What to do when you get hereAn insider’s guide to interests and attractions in the area surrounding The Cliff House Resort & Spa.

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Labyrinths of Maine

The labyrinth at The Cliff House is spectacular! It measures 30 feet in diameter and is composed of Maine stones: tiny ones for the path, larger ones for the pattern. It is located on the cliff with a panoramic view of the Atlantic Ocean and is a replica of the labyrinth in Notre-Dame de Chartres. I could imagine standing in the nave of that magnificent French cathedral its labyrinth paved into the floor. Sometimes visitors are surprised to see the labyrinth covered with chairs, but I imagine the most transforming moment is when it is glowing with candlelight.

Once at dawn, while standing in the center of the labyrinth at The Cliff House, the sky was pink and yellow, and the horizon vibrated with orange neon. I could barely keep my balance. The experience made me wonder if there were more labyrinths in Maine, and I was surprised to learn that there are 26! One is located near York’s Wild Kingdom, just down the road from The Cliff House. A 40-foot labyrinth sits beside Unity Church in Windham on the River Road. The labyrinth on the campus of University of New England in Portland is behind the art gallery. There, in a pine grove, nestles a 28-foot structure designed with local field-stones, its path redolent with pine needles.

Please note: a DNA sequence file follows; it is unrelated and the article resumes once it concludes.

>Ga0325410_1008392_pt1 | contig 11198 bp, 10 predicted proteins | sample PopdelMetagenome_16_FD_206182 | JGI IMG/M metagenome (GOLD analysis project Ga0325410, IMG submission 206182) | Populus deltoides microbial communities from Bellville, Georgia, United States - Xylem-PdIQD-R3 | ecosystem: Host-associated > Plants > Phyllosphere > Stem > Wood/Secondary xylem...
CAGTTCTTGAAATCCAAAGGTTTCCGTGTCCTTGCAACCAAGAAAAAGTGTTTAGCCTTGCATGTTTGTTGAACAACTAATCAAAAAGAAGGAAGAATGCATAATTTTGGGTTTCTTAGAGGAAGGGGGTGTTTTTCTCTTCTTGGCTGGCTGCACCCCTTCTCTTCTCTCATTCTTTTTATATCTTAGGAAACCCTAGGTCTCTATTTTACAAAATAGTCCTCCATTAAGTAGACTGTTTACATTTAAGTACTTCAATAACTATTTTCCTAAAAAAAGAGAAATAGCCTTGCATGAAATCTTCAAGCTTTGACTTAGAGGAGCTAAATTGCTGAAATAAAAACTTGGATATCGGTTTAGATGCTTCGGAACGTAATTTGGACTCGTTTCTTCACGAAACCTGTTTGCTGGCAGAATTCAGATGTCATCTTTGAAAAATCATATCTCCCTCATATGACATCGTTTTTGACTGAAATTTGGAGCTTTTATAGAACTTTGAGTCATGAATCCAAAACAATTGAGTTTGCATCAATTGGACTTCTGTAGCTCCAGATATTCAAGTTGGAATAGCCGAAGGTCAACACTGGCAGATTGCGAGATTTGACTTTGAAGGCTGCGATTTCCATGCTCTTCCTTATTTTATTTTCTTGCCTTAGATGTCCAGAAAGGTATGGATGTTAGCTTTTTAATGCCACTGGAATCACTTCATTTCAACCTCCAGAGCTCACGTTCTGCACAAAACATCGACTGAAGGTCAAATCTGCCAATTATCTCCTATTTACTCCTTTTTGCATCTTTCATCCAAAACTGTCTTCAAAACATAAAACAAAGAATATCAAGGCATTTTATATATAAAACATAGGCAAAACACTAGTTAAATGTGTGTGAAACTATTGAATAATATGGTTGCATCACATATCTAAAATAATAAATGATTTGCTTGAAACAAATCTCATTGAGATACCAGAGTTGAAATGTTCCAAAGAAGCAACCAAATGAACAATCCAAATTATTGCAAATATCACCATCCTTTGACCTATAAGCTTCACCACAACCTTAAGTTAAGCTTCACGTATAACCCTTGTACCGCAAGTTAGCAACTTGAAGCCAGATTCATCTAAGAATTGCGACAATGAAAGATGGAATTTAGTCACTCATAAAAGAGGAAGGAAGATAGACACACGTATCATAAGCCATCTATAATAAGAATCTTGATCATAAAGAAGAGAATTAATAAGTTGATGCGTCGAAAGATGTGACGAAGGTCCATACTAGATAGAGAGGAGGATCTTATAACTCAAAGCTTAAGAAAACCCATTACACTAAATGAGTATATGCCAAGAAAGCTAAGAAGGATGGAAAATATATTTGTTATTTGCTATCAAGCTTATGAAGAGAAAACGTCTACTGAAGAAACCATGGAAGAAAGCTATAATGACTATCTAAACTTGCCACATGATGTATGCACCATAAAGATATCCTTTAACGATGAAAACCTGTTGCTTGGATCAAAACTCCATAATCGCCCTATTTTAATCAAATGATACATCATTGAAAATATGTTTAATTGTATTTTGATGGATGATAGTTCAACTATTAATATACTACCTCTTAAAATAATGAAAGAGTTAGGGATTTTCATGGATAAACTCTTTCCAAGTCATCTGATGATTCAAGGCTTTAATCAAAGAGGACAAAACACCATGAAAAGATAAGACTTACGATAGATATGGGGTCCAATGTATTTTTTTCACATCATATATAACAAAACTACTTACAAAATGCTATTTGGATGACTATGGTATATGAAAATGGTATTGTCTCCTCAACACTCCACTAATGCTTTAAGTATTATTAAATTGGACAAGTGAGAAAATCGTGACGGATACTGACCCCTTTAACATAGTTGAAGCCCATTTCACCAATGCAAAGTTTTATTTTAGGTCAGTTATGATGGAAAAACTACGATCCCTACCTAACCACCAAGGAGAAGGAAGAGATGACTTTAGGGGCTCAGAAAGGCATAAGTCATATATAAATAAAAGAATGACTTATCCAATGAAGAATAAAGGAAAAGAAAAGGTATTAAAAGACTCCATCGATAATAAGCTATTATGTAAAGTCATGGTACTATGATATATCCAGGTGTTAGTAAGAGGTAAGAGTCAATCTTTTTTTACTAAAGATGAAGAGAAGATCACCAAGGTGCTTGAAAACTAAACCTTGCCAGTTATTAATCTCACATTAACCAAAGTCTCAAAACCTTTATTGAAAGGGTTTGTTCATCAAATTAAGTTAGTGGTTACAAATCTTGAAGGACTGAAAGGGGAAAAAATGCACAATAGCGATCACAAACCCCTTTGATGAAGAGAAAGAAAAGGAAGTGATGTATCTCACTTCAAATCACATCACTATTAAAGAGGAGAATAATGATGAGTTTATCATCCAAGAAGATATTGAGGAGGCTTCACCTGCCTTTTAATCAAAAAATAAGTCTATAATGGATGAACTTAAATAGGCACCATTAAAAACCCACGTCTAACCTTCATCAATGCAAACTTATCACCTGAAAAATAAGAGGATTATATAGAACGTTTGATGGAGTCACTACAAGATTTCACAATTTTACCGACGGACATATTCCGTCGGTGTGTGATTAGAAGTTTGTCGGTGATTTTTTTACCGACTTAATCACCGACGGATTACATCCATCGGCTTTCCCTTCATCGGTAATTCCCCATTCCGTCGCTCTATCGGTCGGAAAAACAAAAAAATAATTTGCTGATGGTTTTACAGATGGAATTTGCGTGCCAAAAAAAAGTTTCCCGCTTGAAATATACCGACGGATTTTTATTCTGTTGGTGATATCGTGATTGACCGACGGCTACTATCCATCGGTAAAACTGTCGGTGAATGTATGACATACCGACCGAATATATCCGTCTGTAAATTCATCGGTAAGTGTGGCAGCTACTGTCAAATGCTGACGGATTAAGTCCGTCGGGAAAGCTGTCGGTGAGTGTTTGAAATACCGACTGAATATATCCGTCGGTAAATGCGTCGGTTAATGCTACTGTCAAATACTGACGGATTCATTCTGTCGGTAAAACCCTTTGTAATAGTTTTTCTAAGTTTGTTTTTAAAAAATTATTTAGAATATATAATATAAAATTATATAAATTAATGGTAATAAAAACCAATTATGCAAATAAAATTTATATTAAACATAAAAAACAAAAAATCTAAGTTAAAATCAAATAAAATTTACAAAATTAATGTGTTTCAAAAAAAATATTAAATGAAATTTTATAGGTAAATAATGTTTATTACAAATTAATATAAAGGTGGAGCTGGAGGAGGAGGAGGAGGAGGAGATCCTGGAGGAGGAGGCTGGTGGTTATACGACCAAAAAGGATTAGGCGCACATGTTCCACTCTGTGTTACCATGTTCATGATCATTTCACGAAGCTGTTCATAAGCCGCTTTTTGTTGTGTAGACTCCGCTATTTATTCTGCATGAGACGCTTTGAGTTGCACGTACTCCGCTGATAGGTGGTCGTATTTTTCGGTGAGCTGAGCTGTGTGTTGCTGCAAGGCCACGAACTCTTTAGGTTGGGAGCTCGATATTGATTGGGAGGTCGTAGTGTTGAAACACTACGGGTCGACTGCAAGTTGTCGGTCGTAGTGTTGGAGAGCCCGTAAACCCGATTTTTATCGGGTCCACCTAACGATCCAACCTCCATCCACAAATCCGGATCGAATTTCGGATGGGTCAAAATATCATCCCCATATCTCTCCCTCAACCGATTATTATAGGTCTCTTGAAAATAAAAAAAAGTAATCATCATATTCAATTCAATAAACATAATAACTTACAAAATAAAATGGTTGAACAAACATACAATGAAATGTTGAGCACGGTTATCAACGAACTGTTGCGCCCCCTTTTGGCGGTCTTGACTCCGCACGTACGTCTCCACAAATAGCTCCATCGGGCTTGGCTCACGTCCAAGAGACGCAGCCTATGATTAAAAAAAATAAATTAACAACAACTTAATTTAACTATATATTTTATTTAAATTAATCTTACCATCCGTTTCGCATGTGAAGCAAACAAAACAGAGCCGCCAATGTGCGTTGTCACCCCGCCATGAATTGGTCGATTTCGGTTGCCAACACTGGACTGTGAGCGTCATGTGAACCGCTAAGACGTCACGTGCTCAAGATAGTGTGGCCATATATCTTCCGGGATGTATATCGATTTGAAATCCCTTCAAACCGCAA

The mid-coast area is home to several labyrinths. One in Brunswick is a Baltic design built in the grass among the trees, and open daily to the public. Many of these are on private property, and the information is available through the website referenced above. There is a Maine Wild Blueberry labyrinth in Lovell, just off Route 5. And, although it is on private property, if the Welcome sign is up, you can go right in. The Cliff House labyrinth is available to the public every day during the Spa’s business hours. Just stop at the Spa desk for permission to enter the labyrinth terrace. You can pick up a brochure there about labyrinth walking.

In medieval times the labyrinth was a symbol of the path of the soul through life. Today it is often a walk to one’s inner solitude. The labyrinth at The Cliff House may be as close as I will ever be to Chartres, and in my mind I can almost see the cathedral spires from the cliff.